Arjun Badola

The urge to do more

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We have always heard that curiosity is a good thing to have, as it leads to deeper understanding and discoveries. But I believe it is also a necessary evil in one’s life when it extends to areas which can never be your focus field.

For example: Curiosity to learn how to code might sound good and could help someone in their life but to reach a level where you can start earning from that skill has very less probability.

One has to understand the concept of opportunity cost very carefully.

Time is a limited resource and there are only a certain number of hours you have in a day left with you to explore things deeply. At that moment you make a choice to whether you should dive further deep into your existing field or expand horizontally.

The more time you spend on unrelated things the more you are taking away time from your specific field. Every day when you wake up you have 24 tokens and you have to decide in which box you want to put these tokens in. Once you use it, it cannot be retrieved.

Every decision comes with serendipity lost in another field.

Let’s take my example. I have mainly two fields in my life: Law and Investing.


Now each time I take out a court case to read related to my subject in law I am letting go the opportunity to understand a new industry in the field of investing, and everytime I pick an annual report to read I forgo my opportunity to learn something in field of law.

But now if I add another box like coding I would be in a deep dilemma everyday.


I have experienced this dilemma with running, bodybuilding, and coding. The last one being of very short duration as I realized quickly that it is not my cup of tea, or at least requires a lot of hours to acquire the skill which I was not willing to put in. About the initial two I have already written about them here where I mentioned that I got so much into it that I wanted to pursue it but that was just unreasonable.

But even those interests came with opportunity cost. I used to spend 2 hours in the gym, eating 12 egg whites per day to maintain my protein level, etc. but the mistake I did there was considering that it would take only 2hrs out of my 24hrs. Rather it takes away your whole day because after intense workout, like the one you would do if you want to participate in a bodybuilding competition, you would end up sleeping the whole day as your body wants to recover and sleep is the best way to do that. Therefore, the cost of my interest in bodybuilding was not those 2hrs of gym, rather the time spent preparing meals, sleeping to recover, watching content on different exercises, etc. all that combined was the opportunity cost which I had to pay.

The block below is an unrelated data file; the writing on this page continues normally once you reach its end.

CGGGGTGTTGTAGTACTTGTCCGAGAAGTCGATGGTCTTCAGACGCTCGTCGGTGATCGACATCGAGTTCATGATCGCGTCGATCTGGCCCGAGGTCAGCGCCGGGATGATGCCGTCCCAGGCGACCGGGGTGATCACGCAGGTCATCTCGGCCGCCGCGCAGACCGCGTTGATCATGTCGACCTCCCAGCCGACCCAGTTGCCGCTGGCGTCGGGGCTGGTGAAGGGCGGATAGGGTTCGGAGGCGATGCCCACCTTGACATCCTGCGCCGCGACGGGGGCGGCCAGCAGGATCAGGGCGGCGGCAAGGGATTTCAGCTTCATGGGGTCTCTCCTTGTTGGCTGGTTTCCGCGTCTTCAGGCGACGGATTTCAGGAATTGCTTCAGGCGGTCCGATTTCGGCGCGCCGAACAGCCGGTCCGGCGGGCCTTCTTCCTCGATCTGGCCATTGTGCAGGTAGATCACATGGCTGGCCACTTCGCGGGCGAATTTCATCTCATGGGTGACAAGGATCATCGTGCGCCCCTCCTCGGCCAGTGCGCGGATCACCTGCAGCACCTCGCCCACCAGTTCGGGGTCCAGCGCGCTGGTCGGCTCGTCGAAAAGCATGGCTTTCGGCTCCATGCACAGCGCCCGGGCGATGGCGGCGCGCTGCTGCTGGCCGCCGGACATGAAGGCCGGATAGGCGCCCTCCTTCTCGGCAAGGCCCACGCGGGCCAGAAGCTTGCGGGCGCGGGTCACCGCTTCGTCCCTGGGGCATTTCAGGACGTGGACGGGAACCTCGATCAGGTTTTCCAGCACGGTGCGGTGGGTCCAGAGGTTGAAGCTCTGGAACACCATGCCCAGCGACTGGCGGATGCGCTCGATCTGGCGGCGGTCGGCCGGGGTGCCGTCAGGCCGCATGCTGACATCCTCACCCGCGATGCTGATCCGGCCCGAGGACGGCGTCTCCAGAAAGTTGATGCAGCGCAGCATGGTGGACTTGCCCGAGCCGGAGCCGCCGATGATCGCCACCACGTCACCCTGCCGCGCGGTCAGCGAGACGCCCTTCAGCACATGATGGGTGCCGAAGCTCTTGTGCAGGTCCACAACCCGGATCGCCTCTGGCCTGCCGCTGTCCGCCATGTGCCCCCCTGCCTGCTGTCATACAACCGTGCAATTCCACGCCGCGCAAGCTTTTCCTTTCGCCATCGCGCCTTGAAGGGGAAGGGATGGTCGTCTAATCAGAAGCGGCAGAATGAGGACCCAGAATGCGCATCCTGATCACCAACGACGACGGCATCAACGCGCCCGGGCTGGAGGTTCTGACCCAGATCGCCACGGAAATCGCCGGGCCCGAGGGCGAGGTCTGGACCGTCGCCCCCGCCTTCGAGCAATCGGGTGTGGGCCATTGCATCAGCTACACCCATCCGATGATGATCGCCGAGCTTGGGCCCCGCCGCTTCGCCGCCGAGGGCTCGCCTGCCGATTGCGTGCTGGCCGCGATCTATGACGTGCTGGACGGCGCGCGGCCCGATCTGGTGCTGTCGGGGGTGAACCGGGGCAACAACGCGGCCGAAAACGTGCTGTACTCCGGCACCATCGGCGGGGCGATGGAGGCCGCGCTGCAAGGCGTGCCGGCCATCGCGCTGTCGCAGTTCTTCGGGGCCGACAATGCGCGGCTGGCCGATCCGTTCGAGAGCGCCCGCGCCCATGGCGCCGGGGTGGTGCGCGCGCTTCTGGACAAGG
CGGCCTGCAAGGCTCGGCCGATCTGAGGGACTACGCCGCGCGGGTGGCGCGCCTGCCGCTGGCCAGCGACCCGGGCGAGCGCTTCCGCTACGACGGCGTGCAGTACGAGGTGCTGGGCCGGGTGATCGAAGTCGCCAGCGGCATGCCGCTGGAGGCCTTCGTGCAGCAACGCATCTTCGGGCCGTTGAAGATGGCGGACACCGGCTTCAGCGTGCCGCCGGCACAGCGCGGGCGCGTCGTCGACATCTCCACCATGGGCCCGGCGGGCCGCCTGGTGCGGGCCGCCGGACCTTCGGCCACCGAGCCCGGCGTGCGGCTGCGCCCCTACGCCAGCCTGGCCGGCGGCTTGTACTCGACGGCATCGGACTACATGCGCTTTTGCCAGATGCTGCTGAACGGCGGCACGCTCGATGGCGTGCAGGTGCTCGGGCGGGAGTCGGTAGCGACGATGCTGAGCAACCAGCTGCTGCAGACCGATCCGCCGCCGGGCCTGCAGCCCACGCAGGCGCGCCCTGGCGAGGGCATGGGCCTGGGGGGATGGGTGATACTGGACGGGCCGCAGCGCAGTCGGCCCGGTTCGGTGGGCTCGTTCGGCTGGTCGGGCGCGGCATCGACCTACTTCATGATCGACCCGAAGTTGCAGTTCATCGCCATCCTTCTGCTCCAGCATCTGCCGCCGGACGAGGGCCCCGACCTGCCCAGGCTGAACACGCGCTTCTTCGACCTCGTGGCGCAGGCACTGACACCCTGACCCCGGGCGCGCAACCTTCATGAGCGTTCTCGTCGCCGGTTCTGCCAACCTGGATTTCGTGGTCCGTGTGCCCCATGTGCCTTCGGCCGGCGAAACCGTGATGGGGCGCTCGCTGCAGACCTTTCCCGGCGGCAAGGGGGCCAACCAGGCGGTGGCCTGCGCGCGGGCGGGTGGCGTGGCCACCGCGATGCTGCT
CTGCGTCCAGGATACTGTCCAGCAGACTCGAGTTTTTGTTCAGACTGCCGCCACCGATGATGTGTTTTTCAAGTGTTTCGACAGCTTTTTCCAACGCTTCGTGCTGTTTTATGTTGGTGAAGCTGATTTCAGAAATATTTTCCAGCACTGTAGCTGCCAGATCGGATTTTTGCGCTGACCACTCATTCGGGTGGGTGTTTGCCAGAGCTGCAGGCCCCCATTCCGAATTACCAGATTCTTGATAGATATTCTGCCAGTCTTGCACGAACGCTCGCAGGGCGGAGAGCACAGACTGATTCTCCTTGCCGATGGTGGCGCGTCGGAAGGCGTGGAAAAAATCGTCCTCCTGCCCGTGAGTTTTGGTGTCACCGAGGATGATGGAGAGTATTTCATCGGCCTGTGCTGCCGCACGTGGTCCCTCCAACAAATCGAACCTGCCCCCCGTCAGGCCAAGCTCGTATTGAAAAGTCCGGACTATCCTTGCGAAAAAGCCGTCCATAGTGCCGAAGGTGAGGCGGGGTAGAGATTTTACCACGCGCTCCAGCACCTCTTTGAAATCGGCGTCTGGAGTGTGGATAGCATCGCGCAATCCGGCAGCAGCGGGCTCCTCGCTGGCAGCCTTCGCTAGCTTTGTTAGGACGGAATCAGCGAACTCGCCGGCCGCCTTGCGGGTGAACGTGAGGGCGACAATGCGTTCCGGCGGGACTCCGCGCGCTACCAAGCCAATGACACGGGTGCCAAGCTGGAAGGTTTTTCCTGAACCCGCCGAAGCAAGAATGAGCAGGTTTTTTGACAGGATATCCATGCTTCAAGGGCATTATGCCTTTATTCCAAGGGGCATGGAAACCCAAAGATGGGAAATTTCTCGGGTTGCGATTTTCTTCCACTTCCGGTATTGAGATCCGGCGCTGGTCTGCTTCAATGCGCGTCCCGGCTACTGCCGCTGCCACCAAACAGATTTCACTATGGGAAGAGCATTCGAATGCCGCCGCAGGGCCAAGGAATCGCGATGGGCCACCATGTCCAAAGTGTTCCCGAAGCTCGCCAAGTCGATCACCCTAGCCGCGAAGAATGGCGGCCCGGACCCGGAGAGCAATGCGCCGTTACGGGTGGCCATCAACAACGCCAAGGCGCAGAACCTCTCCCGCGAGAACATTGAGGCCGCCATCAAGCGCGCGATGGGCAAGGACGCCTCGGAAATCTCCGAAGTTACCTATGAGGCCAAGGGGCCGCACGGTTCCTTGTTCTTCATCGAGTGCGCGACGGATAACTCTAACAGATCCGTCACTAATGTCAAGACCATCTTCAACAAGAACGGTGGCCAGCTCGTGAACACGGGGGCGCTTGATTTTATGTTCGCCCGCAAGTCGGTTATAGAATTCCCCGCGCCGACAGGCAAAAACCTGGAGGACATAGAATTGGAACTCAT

Another urge which I have been getting is to try different blogging platforms. I have written about it earlier. It was getting very difficult for me to settle with one platform as I was getting very curious to try different ones. Of course, the problems I faced on each platform are different issues but deep down the primary reason to switch has always been the urge to do something. But the cost I paid here was my time which I wasted in shifting 40-50 articles, everytime I made a decision to switch.

Such urge is very common in the field of investing where boredom becomes your enemy. People get bored of the stock price not moving, then they start to rationalize why it’s not moving and to compensate for stock’s inactivity they sell it and buy the one which is moving but once they sell, the second one stops moving and the first one starts their journey of uptrend. One recent example of such an urge to join the hot moving stock is IRCTC.


If you were bored and wanted to join the momentum race and bought the stock in the month of October 2021 you would probably have had a lot of stress or spent your token in a box which is most likely not going to benefit you in the long run. The cost you might have paid is opportunity lost in your primary field plus permanent loss of capital.

The urge to do more is a double edged sword. If you kill the curiosity and don’t try out new things then you are letting go the possibility of serendipity because we don’t know what we don’t know and the dots could connect to some unrelated field and help you gain in your preferred field of interest. Like the famous example of Steve jobs taking calligraphy class in his college led to personal computers having wonderful typography today.

But it could also be true that the probability of such events happening is quite low and the more you let go the opportunity in the preferred field or required field (by required I mean a skill necessary to learn so that you can earn a living: perhaps a college degree) the chances of you getting better in that area keeping going down.


One has to carefully select and spend time in what really interests them and pursue the free time in that area. The urge would come to explore different fields and one must not stop the urge to explore it but be alert to keep looking for signals which would tell you that its not your cup of tea.